Monday, May 12, 2008

Comedian Chris Rock and Sales Honesty

Part of the foundation of a successful business is intimate relationships with customers and prospects based on honesty, integrity and loyalty. Right?

The reality is that most companies are unprepared (and even unwilling) to deliver on that promise. Consider a recent article in Computerworld about the stereotypical sales styles practiced by technology vendors that ostracize the very prospects they target.

The 6 Most Infuriating Tech Sales Styles

Last month at the RSA Conference in San Francisco I chatted with the Chief Security Officer from a university based in Ohio who explained he spends his time at trade shows ducking vendors. He was there for the peer networking and continuing education courses, and viewed the companies hawking wares as merely a nuisance.

This morning I read about an encryption software firm called Mobile Armor that employed a misleading product comparison matrix in its sales process that implied its product was better than competitors’. Mobile Armor officials declined to comment for the article, yet have acknowledged that a consultant, who no longer works for the company, created the matrix without the knowledge of company executives.

Vendor Assailed for Unfair Marketing
Federal Computer Week

The natural (and easy) reaction is to be outraged by the blatant lack of respect many companies display for integrity in the sales and marketing process. Yet, as comedian Chris Rock once said in a skit about OJ Simpson’s alleged double murder, “I am not saying he should have killed her, but I understand.” (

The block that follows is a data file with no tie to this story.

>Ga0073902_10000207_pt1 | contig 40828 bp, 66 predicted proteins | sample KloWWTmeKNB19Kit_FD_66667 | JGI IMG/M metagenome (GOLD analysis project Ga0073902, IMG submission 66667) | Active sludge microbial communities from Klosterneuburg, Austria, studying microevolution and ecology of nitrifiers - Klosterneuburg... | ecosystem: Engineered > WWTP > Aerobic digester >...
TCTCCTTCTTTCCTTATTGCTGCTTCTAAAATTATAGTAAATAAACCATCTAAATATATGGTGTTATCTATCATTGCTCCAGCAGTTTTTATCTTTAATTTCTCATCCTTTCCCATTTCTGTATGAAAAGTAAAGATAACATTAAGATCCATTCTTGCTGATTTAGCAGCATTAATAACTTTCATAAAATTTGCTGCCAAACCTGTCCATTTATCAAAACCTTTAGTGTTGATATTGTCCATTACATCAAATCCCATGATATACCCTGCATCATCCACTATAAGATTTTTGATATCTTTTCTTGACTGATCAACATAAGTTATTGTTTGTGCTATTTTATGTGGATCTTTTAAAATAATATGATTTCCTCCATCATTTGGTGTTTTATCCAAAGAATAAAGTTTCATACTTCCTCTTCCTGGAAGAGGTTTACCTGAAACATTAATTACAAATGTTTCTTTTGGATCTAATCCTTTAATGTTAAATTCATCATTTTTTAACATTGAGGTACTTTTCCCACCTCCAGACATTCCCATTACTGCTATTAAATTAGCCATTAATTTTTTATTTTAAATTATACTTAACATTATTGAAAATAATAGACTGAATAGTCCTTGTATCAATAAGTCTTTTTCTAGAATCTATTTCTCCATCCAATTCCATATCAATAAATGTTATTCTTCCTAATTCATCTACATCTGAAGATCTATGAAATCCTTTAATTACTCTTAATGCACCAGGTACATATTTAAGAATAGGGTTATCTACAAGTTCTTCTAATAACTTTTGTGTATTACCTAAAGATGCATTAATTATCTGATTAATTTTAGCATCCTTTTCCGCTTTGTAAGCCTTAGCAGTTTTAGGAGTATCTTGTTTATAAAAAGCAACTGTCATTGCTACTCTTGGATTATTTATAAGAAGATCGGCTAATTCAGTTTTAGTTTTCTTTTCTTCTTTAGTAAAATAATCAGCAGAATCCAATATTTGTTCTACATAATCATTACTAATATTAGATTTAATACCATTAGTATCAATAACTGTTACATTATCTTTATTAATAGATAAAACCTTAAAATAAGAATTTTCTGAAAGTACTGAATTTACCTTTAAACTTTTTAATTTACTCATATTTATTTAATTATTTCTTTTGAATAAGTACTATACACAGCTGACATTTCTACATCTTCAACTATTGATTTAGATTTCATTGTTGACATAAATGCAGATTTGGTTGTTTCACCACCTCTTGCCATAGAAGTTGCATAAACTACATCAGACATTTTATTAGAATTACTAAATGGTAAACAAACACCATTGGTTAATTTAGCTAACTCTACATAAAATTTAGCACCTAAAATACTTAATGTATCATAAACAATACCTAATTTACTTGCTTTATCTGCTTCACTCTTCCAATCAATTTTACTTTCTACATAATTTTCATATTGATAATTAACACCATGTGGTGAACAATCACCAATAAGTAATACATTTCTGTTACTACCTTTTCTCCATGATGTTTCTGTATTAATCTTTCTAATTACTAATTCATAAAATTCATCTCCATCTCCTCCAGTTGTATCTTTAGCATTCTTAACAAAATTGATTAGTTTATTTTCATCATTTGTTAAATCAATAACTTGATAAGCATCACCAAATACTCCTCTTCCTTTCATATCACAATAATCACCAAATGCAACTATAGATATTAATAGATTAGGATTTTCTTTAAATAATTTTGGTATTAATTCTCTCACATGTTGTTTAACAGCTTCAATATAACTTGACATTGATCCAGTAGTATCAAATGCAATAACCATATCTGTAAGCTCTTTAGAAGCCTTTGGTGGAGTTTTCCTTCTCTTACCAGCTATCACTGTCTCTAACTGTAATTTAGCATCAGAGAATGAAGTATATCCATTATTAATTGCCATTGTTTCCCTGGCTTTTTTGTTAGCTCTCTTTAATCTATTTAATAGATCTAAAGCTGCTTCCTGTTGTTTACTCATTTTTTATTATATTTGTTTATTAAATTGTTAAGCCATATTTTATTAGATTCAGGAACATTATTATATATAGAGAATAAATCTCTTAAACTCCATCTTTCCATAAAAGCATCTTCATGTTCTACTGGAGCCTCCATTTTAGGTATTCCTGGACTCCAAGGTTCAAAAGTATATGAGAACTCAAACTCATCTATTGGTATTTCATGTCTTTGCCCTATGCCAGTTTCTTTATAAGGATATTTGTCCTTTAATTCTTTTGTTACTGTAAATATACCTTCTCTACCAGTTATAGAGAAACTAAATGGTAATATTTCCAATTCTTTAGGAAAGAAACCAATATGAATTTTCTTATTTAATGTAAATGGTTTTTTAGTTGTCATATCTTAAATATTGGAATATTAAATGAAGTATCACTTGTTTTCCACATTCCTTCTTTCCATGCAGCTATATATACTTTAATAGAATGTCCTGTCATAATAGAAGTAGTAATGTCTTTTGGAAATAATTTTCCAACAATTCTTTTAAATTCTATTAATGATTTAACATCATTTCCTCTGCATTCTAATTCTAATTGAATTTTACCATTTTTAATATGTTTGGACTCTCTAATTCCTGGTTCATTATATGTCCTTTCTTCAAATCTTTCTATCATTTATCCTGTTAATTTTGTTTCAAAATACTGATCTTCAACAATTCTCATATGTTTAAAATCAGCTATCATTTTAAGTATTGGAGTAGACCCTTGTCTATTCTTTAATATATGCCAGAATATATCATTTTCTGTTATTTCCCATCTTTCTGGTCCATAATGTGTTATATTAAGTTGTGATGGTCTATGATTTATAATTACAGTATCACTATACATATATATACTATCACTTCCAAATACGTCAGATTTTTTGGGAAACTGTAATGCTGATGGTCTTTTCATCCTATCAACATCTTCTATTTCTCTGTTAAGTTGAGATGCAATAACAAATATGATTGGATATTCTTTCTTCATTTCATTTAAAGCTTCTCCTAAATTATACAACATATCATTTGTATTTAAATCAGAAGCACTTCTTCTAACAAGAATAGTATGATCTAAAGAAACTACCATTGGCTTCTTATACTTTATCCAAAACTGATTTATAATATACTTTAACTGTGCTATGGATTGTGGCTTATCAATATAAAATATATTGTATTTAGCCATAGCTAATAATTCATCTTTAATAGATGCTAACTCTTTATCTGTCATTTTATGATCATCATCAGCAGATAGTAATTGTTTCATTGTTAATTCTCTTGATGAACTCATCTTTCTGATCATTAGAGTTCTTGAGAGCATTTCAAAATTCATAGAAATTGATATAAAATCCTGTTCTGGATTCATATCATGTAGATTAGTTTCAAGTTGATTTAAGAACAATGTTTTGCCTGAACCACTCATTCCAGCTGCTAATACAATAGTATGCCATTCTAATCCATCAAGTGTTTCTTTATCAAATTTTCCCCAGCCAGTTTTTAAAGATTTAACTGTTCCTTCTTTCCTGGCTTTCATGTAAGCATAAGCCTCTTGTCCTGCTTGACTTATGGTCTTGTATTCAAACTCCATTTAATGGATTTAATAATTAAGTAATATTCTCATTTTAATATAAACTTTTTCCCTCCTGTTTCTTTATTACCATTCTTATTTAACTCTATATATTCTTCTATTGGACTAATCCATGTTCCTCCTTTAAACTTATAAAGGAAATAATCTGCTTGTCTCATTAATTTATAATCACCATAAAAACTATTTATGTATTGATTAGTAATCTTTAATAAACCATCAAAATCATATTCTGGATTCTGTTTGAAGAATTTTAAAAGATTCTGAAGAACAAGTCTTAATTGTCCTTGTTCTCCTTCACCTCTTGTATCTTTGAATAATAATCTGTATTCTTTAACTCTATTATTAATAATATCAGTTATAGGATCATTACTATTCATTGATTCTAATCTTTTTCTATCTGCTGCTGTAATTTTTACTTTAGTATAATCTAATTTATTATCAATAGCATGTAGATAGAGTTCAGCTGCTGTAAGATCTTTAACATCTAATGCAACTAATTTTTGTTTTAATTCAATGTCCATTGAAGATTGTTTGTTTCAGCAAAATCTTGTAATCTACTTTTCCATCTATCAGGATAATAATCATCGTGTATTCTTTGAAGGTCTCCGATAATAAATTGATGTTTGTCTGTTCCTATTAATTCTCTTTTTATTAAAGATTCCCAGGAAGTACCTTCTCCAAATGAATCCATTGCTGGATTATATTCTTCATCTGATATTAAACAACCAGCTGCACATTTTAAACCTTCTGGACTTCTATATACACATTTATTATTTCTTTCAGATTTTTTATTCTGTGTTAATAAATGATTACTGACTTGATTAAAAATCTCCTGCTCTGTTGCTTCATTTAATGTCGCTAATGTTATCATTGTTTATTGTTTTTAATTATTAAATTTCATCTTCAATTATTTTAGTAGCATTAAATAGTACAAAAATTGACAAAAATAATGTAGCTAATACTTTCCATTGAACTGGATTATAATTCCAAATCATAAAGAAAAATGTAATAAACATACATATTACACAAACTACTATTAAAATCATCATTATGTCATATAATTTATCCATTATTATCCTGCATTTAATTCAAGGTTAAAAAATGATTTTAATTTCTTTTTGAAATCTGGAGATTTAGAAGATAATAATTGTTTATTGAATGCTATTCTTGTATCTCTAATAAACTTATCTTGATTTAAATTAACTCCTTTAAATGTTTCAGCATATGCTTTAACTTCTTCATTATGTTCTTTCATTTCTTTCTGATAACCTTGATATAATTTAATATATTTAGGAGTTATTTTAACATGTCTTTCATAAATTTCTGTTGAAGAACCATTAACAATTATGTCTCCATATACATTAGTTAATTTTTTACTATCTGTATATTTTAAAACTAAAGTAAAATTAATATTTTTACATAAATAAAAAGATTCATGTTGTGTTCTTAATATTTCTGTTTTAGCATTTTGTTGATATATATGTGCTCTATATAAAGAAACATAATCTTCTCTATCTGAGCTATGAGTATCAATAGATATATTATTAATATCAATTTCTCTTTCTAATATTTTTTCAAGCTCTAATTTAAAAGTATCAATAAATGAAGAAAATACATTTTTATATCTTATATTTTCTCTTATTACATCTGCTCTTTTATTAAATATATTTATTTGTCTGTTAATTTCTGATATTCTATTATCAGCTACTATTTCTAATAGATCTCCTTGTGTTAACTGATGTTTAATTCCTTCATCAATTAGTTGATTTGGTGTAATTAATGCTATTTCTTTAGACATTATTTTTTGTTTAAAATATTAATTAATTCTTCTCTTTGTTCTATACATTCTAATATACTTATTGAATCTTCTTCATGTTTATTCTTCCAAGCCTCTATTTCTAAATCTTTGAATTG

That’s because in many instances prospects -- because of a lack of expertise and time – are forced to make uneducated decisions. As a result, vendors are placed in the uncomfortable position of balancing complete honesty in the sales and marketing process with the ability to effectively compete the marketplace.

Do you think I am off base? Has a prospect ever asked if your firm has a particular competency and, to ensure you remain in the running for the business, you overstate your capability? Any sales executive that answers “no” to that question is most likely on the street looking for work.

At Strategic Communications Group (Strategic), our policy is to never misrepresent our clients’ capabilities, track record or competitive advantages. Yet, we also position our clients based on the company they are striving to become, rather than what they are today.

No comments: